New-York Historical Show Highlights The Significance And Plight Of The Jewish Deli

Food & Drink

Patrons looking to dine at the Stage Deli, Carnegie Deli or Fine & Schapiro in New York City, all noted Jewish delis known for pastrami and corned beef sandwiches, are out of luck. They shuttered between 2012 and 2020. The Jewish Deli has, in fact, become something of an endangered species.

Yet the New-York Historical Society’s exhibition specializing on the historical and culinary relevance of The Jewish Deli opened on November 11 and runs through April 2, 2023. It premiered at the Skirball Cultural Center in Los Angeles, another metropolis where Jewish immigrants opened successful delis.

Although as Nikita Richardson, a New York Times dining columnist pointed out, some delis and appetizing stores such as Katz’s Deli on the Lower East Side, the Second Avenue Deli now in Murray Hill having moved from the East Village, Pastrami Queen, Liebman’s Deli in Riverdale, P.J. Bernstein’s on the Upper East Side, are still going strong.

According to the exhibit, immigrants from Eastern Europe who flocked to the U.S. between 1880 and 1924 introduced deli food, often sold in pushcarts on the Lower East Side, including lox, knishes, gefilte fish, and latkes to the U.S. That led to many Jewish people opening up delis, a German word that boils down to “delicious food.”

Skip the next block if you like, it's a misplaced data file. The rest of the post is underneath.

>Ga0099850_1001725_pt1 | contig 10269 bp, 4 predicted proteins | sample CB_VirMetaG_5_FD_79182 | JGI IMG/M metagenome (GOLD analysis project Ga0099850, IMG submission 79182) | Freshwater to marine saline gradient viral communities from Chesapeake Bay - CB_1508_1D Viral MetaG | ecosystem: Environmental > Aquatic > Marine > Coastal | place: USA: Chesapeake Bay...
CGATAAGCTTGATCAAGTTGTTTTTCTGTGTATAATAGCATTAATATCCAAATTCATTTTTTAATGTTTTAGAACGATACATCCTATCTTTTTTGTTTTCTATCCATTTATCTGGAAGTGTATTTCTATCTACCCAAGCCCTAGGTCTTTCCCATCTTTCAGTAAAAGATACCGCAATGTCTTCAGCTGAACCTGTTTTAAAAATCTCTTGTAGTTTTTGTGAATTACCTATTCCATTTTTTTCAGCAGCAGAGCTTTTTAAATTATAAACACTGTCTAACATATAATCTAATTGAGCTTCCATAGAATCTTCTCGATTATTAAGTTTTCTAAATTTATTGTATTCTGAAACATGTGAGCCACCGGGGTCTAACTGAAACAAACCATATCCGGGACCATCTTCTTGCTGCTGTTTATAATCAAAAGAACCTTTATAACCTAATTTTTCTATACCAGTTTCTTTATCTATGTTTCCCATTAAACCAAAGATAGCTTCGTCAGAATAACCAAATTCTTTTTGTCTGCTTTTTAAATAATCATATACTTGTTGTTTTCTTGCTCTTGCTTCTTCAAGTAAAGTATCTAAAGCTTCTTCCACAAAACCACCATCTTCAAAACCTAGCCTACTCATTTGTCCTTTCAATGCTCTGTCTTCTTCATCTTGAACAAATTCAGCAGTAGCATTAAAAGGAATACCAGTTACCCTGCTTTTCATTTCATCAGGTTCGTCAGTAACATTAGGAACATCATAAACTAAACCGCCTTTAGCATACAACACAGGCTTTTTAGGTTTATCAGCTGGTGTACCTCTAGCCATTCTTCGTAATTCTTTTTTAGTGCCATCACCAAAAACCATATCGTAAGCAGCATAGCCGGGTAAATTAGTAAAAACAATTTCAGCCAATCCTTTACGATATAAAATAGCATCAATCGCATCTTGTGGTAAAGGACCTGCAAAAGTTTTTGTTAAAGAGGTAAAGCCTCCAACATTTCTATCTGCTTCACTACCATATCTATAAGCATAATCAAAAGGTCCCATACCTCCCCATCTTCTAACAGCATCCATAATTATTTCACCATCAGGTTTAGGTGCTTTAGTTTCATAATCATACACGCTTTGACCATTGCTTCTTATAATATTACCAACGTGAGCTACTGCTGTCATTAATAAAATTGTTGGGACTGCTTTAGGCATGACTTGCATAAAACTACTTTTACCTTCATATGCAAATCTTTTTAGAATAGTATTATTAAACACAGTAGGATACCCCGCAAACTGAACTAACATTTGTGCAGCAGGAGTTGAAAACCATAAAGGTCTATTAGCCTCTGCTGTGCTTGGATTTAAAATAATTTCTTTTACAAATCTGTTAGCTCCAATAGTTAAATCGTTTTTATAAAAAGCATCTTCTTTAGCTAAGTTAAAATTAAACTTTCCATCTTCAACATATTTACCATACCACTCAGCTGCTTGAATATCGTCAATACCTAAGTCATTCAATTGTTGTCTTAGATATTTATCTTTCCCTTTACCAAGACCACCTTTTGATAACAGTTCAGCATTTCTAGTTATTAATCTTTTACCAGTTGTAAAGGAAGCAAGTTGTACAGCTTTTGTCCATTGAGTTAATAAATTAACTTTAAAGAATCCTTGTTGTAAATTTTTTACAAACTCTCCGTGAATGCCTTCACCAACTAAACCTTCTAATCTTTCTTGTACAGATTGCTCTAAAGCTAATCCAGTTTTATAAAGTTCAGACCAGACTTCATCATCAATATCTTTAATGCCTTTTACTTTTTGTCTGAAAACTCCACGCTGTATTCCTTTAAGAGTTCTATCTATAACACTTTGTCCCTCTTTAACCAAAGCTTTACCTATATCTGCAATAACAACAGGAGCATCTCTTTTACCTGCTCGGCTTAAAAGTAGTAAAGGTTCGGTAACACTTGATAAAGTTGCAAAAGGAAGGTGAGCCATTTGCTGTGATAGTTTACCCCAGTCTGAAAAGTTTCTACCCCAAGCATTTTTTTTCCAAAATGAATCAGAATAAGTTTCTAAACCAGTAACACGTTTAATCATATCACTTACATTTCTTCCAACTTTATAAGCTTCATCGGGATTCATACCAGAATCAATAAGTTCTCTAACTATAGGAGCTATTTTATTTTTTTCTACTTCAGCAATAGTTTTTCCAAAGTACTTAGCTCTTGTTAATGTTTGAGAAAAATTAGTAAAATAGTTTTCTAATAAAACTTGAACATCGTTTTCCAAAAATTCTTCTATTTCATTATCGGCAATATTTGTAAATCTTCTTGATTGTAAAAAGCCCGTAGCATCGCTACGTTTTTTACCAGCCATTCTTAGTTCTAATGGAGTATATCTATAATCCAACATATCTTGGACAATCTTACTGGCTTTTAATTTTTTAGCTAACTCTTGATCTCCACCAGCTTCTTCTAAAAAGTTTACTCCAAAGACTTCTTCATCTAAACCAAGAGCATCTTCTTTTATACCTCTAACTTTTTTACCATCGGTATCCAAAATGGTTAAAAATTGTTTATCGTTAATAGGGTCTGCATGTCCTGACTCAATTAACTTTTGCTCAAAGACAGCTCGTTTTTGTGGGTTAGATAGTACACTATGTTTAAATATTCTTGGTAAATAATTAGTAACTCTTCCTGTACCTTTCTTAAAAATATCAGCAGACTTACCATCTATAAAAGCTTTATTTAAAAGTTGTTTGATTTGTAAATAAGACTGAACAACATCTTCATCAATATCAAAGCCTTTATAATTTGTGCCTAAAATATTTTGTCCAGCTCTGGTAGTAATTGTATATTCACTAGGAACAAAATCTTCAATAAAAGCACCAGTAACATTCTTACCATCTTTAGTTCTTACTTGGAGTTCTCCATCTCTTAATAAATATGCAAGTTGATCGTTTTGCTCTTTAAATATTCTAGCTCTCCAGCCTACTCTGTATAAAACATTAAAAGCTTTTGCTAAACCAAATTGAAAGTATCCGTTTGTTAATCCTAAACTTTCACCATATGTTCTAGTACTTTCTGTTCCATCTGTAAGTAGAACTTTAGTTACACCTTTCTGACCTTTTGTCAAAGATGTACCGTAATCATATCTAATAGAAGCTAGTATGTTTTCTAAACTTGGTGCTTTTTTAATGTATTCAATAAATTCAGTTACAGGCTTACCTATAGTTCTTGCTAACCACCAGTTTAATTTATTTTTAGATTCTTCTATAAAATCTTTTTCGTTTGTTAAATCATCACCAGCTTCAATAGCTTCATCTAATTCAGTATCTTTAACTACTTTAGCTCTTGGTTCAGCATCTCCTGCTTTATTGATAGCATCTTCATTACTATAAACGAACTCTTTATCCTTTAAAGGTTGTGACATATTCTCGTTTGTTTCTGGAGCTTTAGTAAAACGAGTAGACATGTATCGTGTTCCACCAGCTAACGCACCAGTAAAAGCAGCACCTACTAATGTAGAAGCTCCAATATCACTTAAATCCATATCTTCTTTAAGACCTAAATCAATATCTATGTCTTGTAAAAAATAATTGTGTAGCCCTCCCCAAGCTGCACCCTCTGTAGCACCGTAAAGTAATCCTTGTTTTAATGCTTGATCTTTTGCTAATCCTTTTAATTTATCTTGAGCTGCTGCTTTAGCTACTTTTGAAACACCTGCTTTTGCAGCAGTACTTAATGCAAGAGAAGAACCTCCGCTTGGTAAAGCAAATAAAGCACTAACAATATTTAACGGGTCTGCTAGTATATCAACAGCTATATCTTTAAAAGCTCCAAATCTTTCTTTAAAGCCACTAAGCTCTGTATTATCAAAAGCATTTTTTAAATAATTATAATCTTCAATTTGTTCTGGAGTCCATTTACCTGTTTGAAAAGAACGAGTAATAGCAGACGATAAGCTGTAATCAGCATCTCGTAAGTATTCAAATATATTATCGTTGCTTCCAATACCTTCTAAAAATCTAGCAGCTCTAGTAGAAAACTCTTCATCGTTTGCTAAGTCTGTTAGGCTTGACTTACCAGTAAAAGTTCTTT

New Yorkers of all stripes came to enjoy deli food for decades. In fact, the exhibit also shows an advertising campaign for Levy’s bread that said “You don’t have to be Jewish to love Levy’s.”

The show includes menus from leading delis from the 1940s when corned beef sandwiches cost $2, advertisements for Hebrew National, and photos of Wexler’s Deli in Los Angeles. It also displays excerpts of Meg Ryan and Billy Crystal in the film “When Harry Met Sally” in which she displays her joy of being at Katz’s Deli.

But of late many consumers have been cutting back on fatty corned beef sandwiches, contributing to their decline. In fact, the estimated 3,000 Jewish delis that flourished in New York City in the 1930 have dwindled down to just a few precious dozen.

Here’s what co-curator of the exhibit Marilyn Kushner said about the significance of the Jewish deli.

Forbes: What exactly is the cultural significance of Jewish deli’s in the U.S.?

Kushner: You can look at it in two ways: the Jewish cultural importance or New York City importance. With New York’s cultural importance, it’s generational but universal. When babyboomers were growing up, delis were everywhere, they were a way of life. And we related to them because our grandparents came from Eastern or Western Europe. With New York City, delis are a part of the zeitgeist, for all New Yorkers whether they’re Jewish or not. You don’t have to be Jewish to have memories of delis.

Forbes: Why did they thrive for so many years?